"Sanctuary” Laws Limiting Cooperation with Federal Immigration Authorities Upheld
California’s restrictions on when and how law enforcement agencies cooperate with immigration authorities will remain in effect for the remainder of a pending federal lawsuit. In so deciding, the Ninth Circuit generally held that SB 54 and two other immigration-related California laws do not conflict with federal immigration law.
The United States Department of Justice (“DOJ”) argued that the SB 54 requirement for a court-issued warrant prior to an individual’s transfer to federal immigration authorities conflicts with various federal laws. The Court rejected the DOJ’s assertion that these provisions unlawfully obstruct the enforcement of federal immigration. It agreed that the California provisions make the jobs of immigration authorities more difficult, but reasoned that any “conflict in technique” between the state and federal laws is consistent with California’s authority under the Tenth Amendment to the U.S. Constitution. The Ninth Circuit also rejected the DOJ’s arguments regarding information sharing requirements and inter-governmental immunity.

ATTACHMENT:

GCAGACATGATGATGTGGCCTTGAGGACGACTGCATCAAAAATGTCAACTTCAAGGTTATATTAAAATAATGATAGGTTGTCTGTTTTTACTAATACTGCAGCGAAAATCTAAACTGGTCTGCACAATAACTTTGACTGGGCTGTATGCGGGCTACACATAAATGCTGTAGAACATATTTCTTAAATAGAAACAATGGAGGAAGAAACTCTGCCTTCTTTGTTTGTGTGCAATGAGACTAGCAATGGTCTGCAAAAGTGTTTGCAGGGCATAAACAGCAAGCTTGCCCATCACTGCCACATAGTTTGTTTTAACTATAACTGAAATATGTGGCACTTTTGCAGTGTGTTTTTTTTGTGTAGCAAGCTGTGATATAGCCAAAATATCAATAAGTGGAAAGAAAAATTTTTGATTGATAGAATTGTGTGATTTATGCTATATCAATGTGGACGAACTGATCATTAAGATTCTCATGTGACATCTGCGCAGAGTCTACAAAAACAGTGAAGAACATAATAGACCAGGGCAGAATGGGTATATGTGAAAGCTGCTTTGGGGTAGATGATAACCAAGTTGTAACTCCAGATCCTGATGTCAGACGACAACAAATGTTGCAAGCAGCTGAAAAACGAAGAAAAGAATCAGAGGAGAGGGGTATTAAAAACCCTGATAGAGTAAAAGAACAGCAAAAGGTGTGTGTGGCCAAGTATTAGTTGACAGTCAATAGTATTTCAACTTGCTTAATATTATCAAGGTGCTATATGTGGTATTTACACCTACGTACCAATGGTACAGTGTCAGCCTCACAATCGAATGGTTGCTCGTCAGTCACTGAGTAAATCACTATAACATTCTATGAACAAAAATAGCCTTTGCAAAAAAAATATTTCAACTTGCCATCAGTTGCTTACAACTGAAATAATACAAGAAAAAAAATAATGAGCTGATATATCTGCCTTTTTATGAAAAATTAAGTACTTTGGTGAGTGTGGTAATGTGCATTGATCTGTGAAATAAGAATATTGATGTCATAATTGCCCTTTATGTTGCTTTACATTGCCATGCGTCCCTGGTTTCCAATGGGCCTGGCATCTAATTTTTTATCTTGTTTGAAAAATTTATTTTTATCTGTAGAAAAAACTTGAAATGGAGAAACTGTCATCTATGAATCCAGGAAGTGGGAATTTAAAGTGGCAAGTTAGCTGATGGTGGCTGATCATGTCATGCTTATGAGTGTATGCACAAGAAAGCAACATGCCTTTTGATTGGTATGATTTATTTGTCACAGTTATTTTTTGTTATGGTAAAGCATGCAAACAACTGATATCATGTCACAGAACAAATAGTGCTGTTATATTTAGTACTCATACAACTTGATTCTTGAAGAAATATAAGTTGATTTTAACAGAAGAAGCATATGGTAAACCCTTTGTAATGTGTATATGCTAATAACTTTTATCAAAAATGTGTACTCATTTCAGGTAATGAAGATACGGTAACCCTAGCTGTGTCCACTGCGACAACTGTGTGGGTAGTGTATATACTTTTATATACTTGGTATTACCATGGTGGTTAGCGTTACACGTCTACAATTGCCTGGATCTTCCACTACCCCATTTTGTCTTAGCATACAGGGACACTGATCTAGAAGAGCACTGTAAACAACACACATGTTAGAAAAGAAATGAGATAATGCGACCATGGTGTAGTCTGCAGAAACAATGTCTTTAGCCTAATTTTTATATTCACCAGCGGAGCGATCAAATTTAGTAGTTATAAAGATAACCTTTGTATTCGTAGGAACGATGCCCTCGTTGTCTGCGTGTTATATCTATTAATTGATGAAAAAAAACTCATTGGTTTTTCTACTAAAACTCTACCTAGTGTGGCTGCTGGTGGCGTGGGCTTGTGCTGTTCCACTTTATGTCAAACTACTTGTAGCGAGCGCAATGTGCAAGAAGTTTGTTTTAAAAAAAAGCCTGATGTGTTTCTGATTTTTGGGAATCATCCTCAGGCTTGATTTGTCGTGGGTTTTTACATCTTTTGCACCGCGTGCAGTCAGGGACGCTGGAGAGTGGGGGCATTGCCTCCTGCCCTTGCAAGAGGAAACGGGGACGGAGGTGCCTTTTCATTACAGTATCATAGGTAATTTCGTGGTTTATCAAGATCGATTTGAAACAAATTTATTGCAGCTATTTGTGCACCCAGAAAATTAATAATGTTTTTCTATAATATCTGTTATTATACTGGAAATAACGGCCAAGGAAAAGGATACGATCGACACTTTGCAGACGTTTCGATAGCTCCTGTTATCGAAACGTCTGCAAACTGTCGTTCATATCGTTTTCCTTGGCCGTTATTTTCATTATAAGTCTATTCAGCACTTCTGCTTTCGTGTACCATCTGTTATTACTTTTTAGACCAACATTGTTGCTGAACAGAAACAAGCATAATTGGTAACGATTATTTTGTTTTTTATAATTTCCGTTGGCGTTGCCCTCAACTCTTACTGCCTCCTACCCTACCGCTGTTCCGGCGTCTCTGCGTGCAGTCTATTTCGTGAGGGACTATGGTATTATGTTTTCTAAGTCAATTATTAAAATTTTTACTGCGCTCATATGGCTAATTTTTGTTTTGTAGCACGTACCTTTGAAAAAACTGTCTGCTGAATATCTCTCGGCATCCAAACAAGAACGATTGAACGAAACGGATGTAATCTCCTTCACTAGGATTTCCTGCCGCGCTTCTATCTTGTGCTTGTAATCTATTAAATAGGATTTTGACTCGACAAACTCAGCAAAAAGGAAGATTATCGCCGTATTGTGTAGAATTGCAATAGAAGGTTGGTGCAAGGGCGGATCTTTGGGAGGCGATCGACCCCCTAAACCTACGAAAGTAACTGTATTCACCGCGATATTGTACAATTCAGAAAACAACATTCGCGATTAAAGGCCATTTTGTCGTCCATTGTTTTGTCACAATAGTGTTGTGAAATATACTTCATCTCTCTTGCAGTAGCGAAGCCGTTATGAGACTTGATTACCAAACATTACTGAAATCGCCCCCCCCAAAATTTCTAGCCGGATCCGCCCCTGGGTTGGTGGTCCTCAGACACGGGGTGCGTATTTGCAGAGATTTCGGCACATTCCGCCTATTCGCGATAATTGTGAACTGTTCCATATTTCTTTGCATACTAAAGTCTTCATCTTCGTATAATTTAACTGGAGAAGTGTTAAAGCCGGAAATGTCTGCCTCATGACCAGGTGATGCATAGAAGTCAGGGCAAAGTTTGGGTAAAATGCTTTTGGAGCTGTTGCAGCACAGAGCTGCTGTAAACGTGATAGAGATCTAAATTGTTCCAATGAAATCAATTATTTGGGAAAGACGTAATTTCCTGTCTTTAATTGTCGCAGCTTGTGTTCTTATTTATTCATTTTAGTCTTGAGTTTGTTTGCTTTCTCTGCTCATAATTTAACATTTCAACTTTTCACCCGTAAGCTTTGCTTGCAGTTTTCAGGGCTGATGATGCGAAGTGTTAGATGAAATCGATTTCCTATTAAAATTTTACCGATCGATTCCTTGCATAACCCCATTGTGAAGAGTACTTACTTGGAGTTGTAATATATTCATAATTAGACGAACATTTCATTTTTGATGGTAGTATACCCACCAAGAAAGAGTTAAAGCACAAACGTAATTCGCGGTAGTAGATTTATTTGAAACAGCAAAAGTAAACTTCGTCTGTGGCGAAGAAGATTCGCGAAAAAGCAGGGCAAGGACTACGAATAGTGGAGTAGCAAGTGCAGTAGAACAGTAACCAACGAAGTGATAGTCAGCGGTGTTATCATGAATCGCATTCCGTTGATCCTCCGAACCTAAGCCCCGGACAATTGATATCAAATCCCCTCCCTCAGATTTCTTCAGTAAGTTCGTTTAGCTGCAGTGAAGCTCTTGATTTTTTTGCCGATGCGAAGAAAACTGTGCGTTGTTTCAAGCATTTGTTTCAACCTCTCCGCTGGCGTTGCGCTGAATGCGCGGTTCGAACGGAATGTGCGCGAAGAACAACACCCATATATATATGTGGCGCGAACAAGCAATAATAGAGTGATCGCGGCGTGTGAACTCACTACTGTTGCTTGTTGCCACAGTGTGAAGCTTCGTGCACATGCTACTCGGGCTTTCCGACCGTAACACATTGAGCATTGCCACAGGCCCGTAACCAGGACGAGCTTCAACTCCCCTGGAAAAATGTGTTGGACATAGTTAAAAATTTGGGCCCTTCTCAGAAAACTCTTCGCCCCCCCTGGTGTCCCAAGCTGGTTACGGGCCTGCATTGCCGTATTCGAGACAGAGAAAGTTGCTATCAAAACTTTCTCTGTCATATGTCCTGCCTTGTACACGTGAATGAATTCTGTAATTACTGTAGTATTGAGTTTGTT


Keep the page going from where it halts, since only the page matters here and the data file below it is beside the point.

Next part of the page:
The Court’s decision is unlikely to be the last time a court weighs in on SB 54. The DOJ will likely appeal the Ninth Circuit’s decision in this case. The case is United States of America v. State of California. In the meantime, a separate suit initiated by the City of Huntington Beach is pending in the state courts.
If you have any questions, or would like more information about how the various SB 54 cases may affect your agency, please contact Isra Shah.